An Australian source claims alleged layoffs in EA’s Firemonkeys Studio.
Who Are The Firemonkeys?
Firemonkeys Studios is a game development and publishing company located in Melbourne, Victoria, Australia. In 2011, Electronic Arts (EA) acquired Firemint for an undisclosed amount, incorporating it as an in-house studio for EA Interactive. Earlier in 2010, IronMonkey Studios had also become a part of EA Interactive. Firemint later acquired another Australian game developer, Infinite Interactive, known for the Puzzle Quest series. In 2012, Firemint and IronMonkey Studios merged under the new name Firemonkeys, as announced in a blog post. The company released new games, including Need for Speed: Most Wanted and Real Racing 3, under the new name.
What Will Happen Their Supported Games?
EA’s Melbourne-based Firemonkeys Studio is reportedly set to undergo significant layoffs, affecting nearly two-thirds of its staff. The news was allegedly announced internally in April 2023, with EA executives flying into Melbourne to inform staff that Firemonkeys would become a ‘monotitle’ studio working solely on the mobile game, The Sims FreePlay, which has earned the studio several award nominations. According to Kotaku Australia, several projects in development, including Real Racing 4, a sequel to the popular Real Racing mobile series, have been cancelled as part of these alleged structural changes.
An EA spokesperson confirmed that the publisher is “making some changes to the structure of Firemonkeys Studio, allowing teams to focus on supporting live services for The Sims FreePlay.” That being said, we still have no knowledge of exactly how many employees are being laid off.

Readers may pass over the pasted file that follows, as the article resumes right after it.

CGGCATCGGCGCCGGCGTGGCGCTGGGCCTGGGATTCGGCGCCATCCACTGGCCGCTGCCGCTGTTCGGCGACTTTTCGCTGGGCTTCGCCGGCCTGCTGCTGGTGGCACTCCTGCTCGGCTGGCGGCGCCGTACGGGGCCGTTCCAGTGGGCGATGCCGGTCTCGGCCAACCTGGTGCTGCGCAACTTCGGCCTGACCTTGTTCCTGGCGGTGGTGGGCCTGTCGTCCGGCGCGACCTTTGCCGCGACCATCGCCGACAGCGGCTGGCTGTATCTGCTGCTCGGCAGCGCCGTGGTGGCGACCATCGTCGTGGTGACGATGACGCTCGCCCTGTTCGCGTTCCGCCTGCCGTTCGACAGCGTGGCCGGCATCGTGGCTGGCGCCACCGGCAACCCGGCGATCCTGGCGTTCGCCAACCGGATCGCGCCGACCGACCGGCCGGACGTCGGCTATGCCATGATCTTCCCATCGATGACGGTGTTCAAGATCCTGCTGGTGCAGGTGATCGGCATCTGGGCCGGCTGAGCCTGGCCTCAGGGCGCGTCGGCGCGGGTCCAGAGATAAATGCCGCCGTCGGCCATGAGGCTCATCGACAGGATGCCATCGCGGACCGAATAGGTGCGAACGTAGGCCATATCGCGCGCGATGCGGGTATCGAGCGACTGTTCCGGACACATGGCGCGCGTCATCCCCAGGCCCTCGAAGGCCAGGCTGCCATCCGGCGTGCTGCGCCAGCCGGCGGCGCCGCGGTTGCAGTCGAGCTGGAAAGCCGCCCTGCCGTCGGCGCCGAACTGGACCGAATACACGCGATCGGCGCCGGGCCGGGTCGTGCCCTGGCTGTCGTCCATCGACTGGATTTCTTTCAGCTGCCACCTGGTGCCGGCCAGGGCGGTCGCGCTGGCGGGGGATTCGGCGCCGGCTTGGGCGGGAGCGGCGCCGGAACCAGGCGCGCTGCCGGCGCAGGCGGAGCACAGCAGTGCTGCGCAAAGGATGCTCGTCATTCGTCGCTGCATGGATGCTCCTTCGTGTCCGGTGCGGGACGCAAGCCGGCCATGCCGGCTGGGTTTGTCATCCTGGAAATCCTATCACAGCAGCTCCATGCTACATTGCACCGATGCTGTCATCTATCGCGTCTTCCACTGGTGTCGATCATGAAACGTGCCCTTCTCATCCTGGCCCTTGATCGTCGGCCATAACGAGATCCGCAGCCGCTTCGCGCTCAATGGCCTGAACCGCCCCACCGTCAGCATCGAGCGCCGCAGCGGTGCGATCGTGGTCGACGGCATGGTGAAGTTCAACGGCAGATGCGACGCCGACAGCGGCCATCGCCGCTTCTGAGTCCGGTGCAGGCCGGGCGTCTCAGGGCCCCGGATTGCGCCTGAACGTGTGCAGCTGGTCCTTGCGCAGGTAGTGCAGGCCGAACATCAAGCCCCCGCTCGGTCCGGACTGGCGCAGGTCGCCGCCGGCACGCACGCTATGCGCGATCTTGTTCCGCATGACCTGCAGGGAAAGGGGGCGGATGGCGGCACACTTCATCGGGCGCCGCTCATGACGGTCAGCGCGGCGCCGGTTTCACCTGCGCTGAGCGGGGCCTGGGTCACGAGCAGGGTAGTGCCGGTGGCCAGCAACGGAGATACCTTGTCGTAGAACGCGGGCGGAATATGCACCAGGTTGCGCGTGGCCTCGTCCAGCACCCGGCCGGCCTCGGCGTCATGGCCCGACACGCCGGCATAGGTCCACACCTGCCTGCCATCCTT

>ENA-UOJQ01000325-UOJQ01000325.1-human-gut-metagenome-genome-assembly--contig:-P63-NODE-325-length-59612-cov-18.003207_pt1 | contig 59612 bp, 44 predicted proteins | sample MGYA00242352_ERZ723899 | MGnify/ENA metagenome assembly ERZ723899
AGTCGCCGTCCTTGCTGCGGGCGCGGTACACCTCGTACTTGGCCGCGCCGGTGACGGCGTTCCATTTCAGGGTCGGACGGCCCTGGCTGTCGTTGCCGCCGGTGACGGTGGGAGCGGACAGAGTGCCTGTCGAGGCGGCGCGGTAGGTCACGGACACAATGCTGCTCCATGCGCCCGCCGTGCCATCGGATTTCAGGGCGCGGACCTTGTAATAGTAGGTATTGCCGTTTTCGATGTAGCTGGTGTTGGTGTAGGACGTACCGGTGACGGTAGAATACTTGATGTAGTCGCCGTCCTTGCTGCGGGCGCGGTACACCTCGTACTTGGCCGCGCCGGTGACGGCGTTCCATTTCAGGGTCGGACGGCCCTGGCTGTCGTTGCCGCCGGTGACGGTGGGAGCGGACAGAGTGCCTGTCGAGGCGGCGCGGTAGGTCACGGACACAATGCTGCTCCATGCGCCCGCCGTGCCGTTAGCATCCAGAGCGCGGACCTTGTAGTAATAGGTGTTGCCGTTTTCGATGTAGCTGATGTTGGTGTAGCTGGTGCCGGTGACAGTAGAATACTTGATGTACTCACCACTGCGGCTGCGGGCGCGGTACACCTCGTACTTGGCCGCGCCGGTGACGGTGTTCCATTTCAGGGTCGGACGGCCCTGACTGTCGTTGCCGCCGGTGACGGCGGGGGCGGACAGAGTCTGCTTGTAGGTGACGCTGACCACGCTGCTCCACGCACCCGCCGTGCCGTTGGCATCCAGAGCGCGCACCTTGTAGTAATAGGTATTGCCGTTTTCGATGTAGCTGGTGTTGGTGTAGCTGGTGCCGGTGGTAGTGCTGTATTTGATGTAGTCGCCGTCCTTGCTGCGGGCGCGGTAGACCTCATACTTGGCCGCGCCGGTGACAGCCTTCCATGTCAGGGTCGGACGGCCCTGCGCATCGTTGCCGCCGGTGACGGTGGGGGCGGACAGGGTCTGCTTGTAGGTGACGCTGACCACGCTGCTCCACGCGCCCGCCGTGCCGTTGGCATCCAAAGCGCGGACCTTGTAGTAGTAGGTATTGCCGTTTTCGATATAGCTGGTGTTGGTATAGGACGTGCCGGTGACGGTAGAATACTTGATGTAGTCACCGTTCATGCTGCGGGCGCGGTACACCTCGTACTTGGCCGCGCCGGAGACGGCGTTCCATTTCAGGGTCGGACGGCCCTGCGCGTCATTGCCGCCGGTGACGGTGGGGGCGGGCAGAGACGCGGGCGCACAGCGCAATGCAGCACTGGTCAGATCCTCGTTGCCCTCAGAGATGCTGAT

When Did The Change Begin?
The studio’s general manager, Joe Donoghue, was reportedly made redundant in late April 2023. We believe some staff might be moved to new projects at Firemonkeys while others will be laid off. It is unclear whether EA will offer the laid-off staff members any severance packages or other forms of support.
This isn’t the first instance of layoffs at EA’s Firemonkeys. In 2019, a significant round of layoffs reduced the studio’s headcount by around 40-50 staff members. However, a dedicated team continued to work on the studio’s major franchises.
EA CEO Andrew Wilson announced a move away from ‘projects that [did] not contribute to [EA’s] strategy’ for the future in March 2023. This was expected to result in ‘restructuring’ that would ‘impact approximately six percent of [the] company’s workforce’.
EA has yet to confirm the alleged layoffs officially and, at the time of writing, has not responded to requests for comment. However, an EA spokesperson has said that they are changing the Firemonkeys Studio structure to allow teams to focus on supporting live services for The Sims FreePlay. The statement also noted that support for “Real Racing 3” and “Need for Speed: No Limits” will transition to existing teams at EA and that they will continue to work closely with all relevant teams during the transition.